You know someone's having fun with you when, on the second page of a book, the author calls himself "a leader, not a reader." This Is Herman Cain!—which, it should be noted, is not written by Herman Cain (the uncredited authors are Jerry and Deborah Strober)—can't possibly be taken seriously. It must be some kind of joke.
Cain! begins with a narrative of growing up in the segregated South. It's a preposterous tale, a racial pornography for white conservatives who say they'd love black people if they just acted more like white people. Cain and his brother drink from a water fountain earmarked for whites. "Then we looked at each other," he—or his white ghostwriters—writes, "and said, 'You know what? The "whites only" water tastes just the same as the "coloreds" does!'" One can imagine a wealthy elderly white man reading this book while reclining on the sundeck of a Carnival Cruise ship. At that line, the reader lays the book down on his chest for a moment and allows his eyes to squeeze shut and his mouth to loll open in a paroxysm of joy—at last, a black man who admits that "separate but equal" was the way to go!
The second Cain we encounter is the flimflam man, the self-help artist. He ideates himself as "a true CEO of Self" with a three-step "ROI" plan for self-incorporation: Remove barriers, Obtain the right results, and Inspiration. In this way, in a chapter titled "Mathematics to Pepperoni," he becomes CEO of a flailing pizza franchise operation and then whittles it down to profitability. Then he develops colon and liver cancer, and the doctor explains that to treat Cain,
"I'm going to make an incision like a J."
"Like in J-E-S-U-S?" I asked.
"Yes," he said.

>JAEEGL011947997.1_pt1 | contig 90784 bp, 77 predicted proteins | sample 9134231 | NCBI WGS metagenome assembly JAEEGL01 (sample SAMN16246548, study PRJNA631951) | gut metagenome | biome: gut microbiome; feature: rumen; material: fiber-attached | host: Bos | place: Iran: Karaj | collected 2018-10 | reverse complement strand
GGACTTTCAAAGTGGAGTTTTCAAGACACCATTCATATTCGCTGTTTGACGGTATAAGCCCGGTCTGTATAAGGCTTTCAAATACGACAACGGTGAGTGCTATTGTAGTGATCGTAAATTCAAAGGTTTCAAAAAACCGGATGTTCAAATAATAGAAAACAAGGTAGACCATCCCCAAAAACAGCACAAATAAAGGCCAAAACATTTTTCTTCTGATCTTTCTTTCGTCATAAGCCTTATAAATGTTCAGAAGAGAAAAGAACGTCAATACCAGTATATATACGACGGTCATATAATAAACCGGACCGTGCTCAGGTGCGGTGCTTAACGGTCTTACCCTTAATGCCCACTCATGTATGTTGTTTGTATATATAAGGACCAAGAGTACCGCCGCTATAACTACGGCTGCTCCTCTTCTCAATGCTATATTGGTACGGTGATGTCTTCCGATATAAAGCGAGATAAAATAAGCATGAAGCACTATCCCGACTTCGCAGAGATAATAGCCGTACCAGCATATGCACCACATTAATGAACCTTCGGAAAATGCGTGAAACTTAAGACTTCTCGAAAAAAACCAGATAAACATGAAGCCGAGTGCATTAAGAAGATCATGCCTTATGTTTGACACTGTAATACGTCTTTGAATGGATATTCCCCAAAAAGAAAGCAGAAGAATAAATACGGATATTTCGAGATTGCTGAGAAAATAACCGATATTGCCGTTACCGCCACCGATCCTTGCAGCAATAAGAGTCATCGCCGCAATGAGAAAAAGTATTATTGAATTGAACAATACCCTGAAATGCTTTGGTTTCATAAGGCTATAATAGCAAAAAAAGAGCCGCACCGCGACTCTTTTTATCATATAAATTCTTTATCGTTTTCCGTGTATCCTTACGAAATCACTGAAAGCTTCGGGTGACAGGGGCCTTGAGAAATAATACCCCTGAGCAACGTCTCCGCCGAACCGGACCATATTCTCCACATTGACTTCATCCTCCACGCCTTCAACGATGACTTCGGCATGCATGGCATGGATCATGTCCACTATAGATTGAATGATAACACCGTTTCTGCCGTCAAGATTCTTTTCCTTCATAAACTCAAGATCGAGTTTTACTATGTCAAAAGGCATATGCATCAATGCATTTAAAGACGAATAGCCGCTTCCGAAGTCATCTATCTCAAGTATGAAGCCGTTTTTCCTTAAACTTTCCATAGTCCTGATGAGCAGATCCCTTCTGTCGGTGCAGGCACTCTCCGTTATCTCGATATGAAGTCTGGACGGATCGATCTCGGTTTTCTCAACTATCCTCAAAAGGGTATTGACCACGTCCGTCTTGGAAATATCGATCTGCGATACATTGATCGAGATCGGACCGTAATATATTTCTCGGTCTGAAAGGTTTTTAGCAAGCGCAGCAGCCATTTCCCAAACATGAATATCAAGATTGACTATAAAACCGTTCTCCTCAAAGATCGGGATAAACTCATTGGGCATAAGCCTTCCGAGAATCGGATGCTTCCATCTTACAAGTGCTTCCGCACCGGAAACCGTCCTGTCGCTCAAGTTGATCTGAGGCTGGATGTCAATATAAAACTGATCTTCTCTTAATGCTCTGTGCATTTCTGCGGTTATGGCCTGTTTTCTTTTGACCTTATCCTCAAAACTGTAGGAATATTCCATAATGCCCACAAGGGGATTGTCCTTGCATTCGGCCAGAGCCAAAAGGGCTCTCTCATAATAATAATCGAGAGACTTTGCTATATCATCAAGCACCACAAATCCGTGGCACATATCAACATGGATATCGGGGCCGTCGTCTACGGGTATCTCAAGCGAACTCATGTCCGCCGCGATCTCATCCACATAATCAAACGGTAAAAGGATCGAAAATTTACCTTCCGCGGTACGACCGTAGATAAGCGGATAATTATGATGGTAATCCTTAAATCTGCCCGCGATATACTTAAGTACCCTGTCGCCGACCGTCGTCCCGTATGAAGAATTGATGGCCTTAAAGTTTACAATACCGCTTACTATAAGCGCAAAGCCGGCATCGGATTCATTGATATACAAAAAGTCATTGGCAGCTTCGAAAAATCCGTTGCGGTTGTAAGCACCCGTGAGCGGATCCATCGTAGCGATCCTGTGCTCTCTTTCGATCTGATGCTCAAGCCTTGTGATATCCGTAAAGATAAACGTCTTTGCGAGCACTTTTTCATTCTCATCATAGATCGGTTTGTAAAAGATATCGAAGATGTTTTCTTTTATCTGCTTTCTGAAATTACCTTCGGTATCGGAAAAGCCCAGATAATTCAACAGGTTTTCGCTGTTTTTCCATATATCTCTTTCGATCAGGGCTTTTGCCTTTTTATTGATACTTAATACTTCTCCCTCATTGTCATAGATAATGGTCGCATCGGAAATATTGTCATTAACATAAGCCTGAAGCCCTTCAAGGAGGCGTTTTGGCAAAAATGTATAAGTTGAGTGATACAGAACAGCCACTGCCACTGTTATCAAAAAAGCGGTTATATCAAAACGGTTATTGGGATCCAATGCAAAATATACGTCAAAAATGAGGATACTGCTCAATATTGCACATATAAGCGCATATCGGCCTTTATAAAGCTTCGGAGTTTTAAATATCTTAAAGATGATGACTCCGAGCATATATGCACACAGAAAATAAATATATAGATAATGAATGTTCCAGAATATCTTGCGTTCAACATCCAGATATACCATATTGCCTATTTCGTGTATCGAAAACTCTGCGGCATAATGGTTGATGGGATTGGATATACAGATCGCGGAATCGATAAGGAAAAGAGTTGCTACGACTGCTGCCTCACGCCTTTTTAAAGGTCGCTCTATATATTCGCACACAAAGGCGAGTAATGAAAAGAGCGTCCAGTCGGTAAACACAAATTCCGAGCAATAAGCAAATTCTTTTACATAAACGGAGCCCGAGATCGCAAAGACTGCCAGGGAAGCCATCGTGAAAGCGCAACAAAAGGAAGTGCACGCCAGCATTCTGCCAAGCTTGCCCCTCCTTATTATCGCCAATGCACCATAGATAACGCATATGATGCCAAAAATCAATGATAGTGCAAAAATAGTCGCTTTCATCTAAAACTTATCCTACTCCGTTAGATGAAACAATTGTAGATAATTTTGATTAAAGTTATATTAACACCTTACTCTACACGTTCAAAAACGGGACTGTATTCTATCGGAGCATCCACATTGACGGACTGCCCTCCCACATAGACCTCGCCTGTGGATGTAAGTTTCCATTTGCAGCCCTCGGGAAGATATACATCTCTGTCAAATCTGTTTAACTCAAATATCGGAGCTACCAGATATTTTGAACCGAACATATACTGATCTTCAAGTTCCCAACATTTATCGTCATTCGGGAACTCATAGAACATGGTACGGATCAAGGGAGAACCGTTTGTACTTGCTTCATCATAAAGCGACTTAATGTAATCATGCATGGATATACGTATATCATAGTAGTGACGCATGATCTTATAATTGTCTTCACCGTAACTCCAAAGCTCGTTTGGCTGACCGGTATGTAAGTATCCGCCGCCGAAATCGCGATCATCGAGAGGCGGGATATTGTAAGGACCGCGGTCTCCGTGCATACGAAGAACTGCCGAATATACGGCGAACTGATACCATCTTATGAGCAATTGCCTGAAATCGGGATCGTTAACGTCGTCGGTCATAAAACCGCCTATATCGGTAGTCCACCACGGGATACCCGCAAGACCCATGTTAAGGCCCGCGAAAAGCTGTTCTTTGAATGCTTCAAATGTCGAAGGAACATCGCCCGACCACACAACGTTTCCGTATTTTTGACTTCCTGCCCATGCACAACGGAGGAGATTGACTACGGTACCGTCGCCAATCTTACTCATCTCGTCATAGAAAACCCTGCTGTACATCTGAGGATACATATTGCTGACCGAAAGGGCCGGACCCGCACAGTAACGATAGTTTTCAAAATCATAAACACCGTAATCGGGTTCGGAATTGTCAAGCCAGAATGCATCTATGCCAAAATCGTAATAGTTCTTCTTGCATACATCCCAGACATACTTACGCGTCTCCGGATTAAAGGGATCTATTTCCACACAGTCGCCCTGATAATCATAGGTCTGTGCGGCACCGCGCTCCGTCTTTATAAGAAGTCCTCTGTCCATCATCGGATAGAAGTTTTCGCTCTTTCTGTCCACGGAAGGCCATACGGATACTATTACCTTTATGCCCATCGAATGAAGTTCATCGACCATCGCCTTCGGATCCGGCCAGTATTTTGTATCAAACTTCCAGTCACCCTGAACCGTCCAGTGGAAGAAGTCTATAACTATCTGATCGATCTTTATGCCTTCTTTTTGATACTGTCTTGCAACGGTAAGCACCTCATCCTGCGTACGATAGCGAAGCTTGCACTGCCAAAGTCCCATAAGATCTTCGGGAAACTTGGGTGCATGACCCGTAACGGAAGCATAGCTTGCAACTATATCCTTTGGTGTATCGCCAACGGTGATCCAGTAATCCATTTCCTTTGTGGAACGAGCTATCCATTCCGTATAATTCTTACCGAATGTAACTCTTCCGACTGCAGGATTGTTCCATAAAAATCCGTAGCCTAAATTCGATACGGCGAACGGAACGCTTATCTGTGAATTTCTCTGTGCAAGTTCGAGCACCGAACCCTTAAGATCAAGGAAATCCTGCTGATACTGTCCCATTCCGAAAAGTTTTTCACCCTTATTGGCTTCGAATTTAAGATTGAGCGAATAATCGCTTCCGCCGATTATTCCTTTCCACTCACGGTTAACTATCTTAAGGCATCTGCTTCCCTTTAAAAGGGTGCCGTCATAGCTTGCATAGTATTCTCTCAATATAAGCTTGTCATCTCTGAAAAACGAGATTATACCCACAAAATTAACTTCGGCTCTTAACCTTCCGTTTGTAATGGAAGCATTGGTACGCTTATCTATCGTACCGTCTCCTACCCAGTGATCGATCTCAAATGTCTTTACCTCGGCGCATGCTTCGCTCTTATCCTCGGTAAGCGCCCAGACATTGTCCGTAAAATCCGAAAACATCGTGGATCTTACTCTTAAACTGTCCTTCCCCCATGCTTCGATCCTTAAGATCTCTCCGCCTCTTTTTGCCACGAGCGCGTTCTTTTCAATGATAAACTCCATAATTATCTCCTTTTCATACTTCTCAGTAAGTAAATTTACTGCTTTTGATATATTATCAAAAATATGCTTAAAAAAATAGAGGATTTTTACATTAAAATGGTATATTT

I replied, "A 'J' cut!"
I smiled and said, "Thank you Lord!" That's because when you are in the "Word," you can listen and hear when God is speaking to you.
This idiotic magical thinking continues in a chapter about frequent occurrences of 45, Cain's lucky number. Then, the few lines in the book Cain could possibly have written on his own come in a verse he claims to have written to celebrate the birth of his granddaughter, a poem "which I signed as The Hermanator, aka Herman Cain." (Rhymes include "life" with "right," "faces" with "place," and "arms" with "old.") As if to parade his ignorance to his readers, Cain answers his own "rhetorical question: 'When was the last time they fixed something in Washington DC?'" with "the Revolutionary War may have been the last time they did that!'" (That's impossible because Washington, DC, didn't even exist then; Congress approved the construction of Washington, DC—talk about big government!—in 1790. Also, apparently the Civil War and beating Hitler were not what Cain would consider fixes.)
I could go on. But. He can't be serious. Can he? As a humorous fiction, I Am Herman Cain! would be one of the most hilarious books published in 2011. As a straight-up memoir, it belongs in the horror aisle. It's a put-on, and I laughed out loud several times while reading it. I mean, near the end of the book, when Cain promises to do to America "what I did when I put Burger King's Philadelphia region on the right track," he's got to be joking, isn't he? Nobody can take this seriously, right?